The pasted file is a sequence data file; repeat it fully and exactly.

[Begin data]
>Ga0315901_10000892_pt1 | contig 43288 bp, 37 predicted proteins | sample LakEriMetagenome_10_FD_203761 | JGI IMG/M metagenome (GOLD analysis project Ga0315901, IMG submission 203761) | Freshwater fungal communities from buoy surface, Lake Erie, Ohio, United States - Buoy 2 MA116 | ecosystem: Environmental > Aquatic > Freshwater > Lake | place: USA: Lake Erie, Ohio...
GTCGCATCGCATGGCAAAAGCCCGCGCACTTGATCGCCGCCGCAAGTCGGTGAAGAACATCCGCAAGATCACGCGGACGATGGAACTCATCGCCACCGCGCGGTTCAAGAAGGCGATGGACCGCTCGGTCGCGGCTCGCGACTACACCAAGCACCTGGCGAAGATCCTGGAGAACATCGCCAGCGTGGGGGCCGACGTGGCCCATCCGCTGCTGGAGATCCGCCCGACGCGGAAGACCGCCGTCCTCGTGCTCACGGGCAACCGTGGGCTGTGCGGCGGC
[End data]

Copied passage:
>Ga0315901_10000892_pt1 | contig 43288 bp, 37 predicted proteins | sample LakEriMetagenome_10_FD_203761 | JGI IMG/M metagenome (GOLD analysis project Ga0315901, IMG submission 203761) | Freshwater fungal communities from buoy surface, Lake Erie, Ohio, United States - Buoy 2 MA116 | ecosystem: Environmental > Aquatic > Freshwater > Lake | place: USA: Lake Erie, Ohio...
GTCGCATCGCATGGCAAAAGCCCGCGCACTTGATCGCCGCCGCAAGTCGGTGAAGAACATCCGCAAGATCACGCGGACGATGGAACTCATCGCCACCGCGCGGTTCAAGAAGGCGATGGACCGCTCGGTCGCGGCTCGCGACTACACCAAGCACCTGGCGAAGATCCTGGAGAACATCGCCAGCGTGGGGGCCGACGTGGCCCATCCGCTGCTGGAGATCCGCCCGACGCGGAAGACCGCCGTCCTCGTGCTCACGGGCAACCGTGGGCTGTGCGGCGGC